Skip to main content

Linked list sorted in an ascending order

Again to practice some of skills I wrote linked list sorted in an ascending order. It is very simple example and it performs only two operation:
  • inserting an item into the appropriate position in the list
  • printing the whole list on the screen
The following code is placed in the public domain. Use it as you wish. The code can be downloaded with the solution project file for MS Visual Studio 2008 from here.

// LinkedList.cpp : Defines the entry point for the console application.

#include "stdafx.h"

The supplied C code fragment is intended to implement a linked list of
integers stored in ascending order. Each element of the list is a struct
of type Item holding the integer value, a pointer pred to the previous
element, if any, and a pointer succ to the succeeding element, if any. The
variable head points to the ?rst element in the list, and tail points to
the last element. Initially, both head and tail are NULL. The function
insert is intended to insert its argument x into the list. If x is already in
the list, insert should do nothing.

using namespace std;

struct Item {
int value; // the integer value
Item* succ; // succeeding value
Item* pred; // preceding value

Item* head = NULL;
Item* tail = NULL;

Item* createItem(int x, Item* succ, Item* pred)
Item* item = new Item;
item->value = x;
item->succ = succ;
item->pred = pred;

return item;

Insert x into linked list

There are 5 possible cases, any four of these will suffice
- list is initially empty
- x is smaller than any number in the list
- x is larger than any number in the list
- x is already in the list
- the normal case i.e. none of the above


void insert(int x)
Item *p = head , *q;
if(!p) {
// add the first item
head = tail = createItem(x,NULL,NULL);
else if (x > tail->value){
// add the largest item in the list
tail->succ = createItem(x,NULL,tail);
tail = tail->succ;
while (x > p->value)
p = p->succ;

if (x==p->value)
// do not add itme because it already exists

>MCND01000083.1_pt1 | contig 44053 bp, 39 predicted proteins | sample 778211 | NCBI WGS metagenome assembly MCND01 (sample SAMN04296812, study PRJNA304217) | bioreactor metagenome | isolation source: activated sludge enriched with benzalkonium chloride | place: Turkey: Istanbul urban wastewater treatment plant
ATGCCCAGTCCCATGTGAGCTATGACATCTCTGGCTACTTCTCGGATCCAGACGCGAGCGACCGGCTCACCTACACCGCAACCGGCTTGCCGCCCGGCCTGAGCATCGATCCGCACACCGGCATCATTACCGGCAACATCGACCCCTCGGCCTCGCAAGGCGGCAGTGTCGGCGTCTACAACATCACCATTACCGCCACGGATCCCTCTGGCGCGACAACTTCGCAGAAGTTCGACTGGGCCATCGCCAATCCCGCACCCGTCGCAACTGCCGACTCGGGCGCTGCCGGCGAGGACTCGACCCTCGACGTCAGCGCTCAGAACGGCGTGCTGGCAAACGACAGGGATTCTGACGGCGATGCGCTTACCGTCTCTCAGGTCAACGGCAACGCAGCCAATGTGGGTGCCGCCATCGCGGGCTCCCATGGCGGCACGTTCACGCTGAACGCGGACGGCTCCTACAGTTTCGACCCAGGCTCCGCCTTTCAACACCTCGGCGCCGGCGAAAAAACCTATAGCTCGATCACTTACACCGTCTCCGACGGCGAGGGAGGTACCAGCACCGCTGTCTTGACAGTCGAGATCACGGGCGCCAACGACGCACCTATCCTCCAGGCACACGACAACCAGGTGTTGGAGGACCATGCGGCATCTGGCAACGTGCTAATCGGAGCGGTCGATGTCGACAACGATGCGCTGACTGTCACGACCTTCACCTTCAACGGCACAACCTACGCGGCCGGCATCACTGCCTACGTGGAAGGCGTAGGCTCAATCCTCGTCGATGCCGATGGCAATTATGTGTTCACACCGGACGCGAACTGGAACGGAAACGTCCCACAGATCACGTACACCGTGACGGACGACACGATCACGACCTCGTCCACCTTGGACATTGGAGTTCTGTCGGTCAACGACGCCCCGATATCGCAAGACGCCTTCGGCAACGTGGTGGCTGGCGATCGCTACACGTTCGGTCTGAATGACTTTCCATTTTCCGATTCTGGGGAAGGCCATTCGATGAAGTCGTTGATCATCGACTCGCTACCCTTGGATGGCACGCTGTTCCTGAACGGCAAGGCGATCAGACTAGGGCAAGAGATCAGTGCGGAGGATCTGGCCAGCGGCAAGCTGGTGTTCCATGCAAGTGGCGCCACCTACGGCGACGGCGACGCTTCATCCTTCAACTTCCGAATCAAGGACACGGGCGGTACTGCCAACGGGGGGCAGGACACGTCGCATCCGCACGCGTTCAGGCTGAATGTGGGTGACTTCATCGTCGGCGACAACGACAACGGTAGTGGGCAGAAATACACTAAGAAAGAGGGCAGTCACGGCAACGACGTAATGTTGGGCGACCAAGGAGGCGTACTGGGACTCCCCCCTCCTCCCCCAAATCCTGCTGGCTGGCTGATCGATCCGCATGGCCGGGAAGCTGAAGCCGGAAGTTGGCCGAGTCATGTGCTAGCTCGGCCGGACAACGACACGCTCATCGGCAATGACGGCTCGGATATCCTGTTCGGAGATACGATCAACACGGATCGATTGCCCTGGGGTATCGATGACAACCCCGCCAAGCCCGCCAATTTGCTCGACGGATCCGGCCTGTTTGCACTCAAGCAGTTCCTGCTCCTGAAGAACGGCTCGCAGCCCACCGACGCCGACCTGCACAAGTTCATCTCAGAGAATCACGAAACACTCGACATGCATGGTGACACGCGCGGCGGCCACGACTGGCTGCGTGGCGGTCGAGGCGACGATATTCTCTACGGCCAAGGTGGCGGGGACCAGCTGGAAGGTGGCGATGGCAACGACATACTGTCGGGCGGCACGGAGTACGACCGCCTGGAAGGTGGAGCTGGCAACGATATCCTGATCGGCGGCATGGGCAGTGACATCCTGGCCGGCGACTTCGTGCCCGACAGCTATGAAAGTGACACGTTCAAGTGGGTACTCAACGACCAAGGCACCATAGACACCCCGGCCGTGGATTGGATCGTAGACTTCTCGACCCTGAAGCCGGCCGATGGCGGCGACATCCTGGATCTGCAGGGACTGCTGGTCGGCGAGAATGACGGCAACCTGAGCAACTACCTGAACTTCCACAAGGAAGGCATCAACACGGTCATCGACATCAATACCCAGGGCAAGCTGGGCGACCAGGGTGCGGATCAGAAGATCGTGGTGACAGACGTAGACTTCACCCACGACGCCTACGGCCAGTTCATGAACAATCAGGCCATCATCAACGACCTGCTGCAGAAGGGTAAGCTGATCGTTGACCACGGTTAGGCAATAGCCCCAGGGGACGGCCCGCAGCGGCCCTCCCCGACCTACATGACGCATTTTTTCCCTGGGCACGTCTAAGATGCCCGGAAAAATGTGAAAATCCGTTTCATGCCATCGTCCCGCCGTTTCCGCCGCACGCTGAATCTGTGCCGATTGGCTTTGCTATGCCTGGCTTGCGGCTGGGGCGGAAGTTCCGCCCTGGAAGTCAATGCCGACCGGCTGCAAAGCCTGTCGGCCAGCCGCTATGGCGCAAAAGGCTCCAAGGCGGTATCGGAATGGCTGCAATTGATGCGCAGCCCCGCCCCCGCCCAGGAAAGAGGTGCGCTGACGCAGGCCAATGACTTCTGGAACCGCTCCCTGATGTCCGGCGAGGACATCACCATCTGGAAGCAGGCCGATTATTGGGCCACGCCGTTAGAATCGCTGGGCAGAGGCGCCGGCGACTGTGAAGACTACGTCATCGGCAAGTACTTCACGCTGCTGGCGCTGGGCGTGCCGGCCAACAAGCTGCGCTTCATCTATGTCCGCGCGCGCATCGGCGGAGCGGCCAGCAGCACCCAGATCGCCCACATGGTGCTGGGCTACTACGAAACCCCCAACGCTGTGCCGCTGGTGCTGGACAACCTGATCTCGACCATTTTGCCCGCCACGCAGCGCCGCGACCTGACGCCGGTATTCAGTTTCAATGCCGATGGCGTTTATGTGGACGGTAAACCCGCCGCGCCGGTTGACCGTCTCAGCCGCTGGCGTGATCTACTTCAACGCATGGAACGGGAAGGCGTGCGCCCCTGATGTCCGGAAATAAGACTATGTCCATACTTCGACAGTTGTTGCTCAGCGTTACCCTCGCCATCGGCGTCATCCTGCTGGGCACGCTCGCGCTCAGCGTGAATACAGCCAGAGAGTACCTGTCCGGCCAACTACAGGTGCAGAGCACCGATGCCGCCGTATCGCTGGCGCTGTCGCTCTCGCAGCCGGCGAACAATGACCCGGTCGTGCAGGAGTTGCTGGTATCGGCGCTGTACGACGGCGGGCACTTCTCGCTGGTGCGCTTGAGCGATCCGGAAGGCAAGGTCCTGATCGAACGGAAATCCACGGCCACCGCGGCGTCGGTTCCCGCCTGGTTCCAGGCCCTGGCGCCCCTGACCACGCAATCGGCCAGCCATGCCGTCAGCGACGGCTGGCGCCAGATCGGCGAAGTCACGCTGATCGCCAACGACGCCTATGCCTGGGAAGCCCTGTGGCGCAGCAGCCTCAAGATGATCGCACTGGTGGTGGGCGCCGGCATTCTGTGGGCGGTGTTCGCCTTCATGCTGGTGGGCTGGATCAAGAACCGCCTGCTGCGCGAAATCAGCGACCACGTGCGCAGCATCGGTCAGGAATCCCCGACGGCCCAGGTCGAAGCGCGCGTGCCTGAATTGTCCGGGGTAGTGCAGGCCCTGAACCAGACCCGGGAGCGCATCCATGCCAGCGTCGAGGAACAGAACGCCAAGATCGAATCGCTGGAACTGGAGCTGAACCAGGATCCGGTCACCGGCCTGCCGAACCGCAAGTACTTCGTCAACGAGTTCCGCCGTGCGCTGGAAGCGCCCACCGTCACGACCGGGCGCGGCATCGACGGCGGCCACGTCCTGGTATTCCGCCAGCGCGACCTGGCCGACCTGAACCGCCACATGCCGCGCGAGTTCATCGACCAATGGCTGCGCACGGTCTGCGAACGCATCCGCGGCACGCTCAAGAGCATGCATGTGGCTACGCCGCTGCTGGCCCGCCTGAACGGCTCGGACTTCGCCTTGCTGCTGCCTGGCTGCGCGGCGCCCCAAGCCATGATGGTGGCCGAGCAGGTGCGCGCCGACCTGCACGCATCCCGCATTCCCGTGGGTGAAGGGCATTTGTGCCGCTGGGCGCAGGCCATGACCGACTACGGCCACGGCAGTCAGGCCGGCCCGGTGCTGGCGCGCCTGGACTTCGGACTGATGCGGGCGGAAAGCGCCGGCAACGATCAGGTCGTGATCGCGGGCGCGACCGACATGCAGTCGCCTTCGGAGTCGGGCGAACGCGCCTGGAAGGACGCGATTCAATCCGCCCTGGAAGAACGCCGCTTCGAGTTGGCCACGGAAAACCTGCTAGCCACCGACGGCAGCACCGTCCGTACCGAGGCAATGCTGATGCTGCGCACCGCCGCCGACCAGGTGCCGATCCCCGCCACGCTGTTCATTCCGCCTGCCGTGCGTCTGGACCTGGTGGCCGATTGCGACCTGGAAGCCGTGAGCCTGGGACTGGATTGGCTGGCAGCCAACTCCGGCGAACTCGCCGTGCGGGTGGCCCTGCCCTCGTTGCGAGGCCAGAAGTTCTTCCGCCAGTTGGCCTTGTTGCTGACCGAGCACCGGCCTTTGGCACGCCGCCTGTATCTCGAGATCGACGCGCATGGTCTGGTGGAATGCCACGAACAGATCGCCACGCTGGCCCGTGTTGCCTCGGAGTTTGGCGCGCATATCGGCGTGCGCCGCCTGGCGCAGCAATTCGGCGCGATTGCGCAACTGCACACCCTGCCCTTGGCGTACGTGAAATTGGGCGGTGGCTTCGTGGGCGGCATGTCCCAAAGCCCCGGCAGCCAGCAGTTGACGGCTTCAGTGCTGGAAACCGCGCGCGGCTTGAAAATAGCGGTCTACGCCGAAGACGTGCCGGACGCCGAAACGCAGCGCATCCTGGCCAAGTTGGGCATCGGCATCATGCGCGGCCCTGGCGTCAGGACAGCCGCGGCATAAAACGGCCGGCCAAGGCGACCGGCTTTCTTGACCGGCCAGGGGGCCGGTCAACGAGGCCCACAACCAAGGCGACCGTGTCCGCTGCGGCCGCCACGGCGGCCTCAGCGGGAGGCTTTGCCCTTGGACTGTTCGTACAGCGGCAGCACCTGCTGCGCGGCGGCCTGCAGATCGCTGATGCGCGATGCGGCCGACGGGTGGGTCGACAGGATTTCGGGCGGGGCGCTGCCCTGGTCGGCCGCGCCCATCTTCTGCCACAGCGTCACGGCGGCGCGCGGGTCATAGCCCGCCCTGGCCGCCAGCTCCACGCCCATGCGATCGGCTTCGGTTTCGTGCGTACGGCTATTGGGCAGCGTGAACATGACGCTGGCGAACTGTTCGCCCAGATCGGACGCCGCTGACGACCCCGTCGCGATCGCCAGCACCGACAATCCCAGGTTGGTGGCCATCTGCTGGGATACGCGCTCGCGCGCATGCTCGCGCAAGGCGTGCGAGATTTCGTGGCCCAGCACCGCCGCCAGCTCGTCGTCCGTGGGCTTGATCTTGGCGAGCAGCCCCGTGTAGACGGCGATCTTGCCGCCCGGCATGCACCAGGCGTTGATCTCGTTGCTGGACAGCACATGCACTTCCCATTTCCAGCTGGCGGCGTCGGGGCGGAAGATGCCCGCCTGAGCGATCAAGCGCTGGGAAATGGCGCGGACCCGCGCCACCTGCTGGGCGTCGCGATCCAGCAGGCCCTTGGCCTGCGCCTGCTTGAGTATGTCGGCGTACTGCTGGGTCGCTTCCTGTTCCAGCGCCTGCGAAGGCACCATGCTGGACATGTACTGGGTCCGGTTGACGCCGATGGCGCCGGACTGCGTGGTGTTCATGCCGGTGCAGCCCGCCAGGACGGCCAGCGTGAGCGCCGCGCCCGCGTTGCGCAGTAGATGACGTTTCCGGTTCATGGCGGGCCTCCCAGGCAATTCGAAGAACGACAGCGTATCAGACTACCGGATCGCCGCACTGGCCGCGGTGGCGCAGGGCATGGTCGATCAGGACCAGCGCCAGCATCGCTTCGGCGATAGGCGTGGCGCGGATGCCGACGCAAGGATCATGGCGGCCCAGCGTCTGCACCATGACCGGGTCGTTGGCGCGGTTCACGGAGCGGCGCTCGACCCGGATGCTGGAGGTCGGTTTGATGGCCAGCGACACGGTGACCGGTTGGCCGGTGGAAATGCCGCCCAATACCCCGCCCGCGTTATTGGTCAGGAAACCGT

// add the item before p because x < q =" createItem(x,">pred); // create item, pass the succesor and the predcesor
q->succ->pred = q; // modify the succesor of q so that it points to q
q->pred->succ = q; // modify the predcesor of q so that it points to q

void printList(void)
Item* p = head;
int counter = 0;

cout << "------------------------------------------------------------" <<>value << p =" p-">succ;

int _tmain(int argc, _TCHAR* argv[])
cout << "Ascending linked list demonstration." << i =" 0;">

The output of the program is as follows:

Ascending linked list demonstration.
Item number:0 Item value:1
Item number:0 Item value:1
Item number:1 Item value:10
Item number:0 Item value:1
Item number:1 Item value:5
Item number:2 Item value:10
Item number:0 Item value:1
Item number:1 Item value:5
Item number:2 Item value:10

Post a Comment

Popular posts from this blog

Viterbi Algorithm in C++ and using STL

To practice my C++ and STL skills, I implemented the Viterbi algorithm example from the Wikipedia page: The original algorithm was implemented in Python. I reimplemented the example in C++ and I used STL (mainly vector and map classes).  This code is in public-domain. So, use it as you want. 
The complete solution for MS Visual C++ 2008 can be found at

// ViterbiSTL.cpp : is an C++ and STL implementatiton of the Wikipedia example // Wikipedia:
// It as accurate implementation as it was possible

#include "stdafx.h"
#include "string" #include "vector" #include "map" #include "iostream"
using namespace std;
//states = ('Rainy', 'Sunny') //  //observations = ('walk', 'shop', 'clean') //  //start_probability = {'Rainy': 0.6, 'Sunny': 0.…

Temporal-Difference Learning Policy Evaluation in Python

In the code bellow, is an example of policy evaluation for very simple task. Example is taken from the book: "Reinforcement Learning: An Introduction, Surto and Barto".

This is an example of policy evaluation for a random walk policy.

Example 6.2: Random Walk from the book:
"Reinforcement Learning: An Introduction, Surto and Barto"

The policy is evaluated by dynamic programing and TD(0).

In this example, the policy can start in five states 1, 2, 3, 4, 5 and end in
two states 0 and 6. The allowed transitions between the states are as follwes:

0 <-> 1 <-> 2 <-> 3 <-> 4 <-> 5 <-> 6

The reward for ending in the state 6 is 1.
The reward for ending in the state 0 is 0.

In any state, except the final states, you can take two actions: 'left' and 'right'.
In the final states the policy and episodes end.

Because this example implements the random walk policy then both actions can be
taken with th…

how the make HCL and G graphs, and on the fly compositon of HCL and G for KALDI

Well, I had again to do something ;-) The task is to generate/create/update a decoding graph for KALDI on the fly. In my case, I aim at changing a G (grammar) in the context of a dialogue system.

One can generate a new HCLG but this would take a lot of time as this involves FST determinization, epsilon-removal, minimization, etc. Therefore, I tried to use on-the-fly composition of statically prepared HCL and G. At first, I struggled with it but later I made it work. See

Here is a short summary:

At the end, I managed to get LabelLookAheadMatcher to work. It is mostly based on the code and examples in opendcd, e.g.

First, Here is how I build and prepare the HCL and G. Please not that OpenFST must be compiled with --enable-lookahead-fsts, see

#--------------- fstdeterminize ${lang}/L_disambig.fst | fstarcsort >…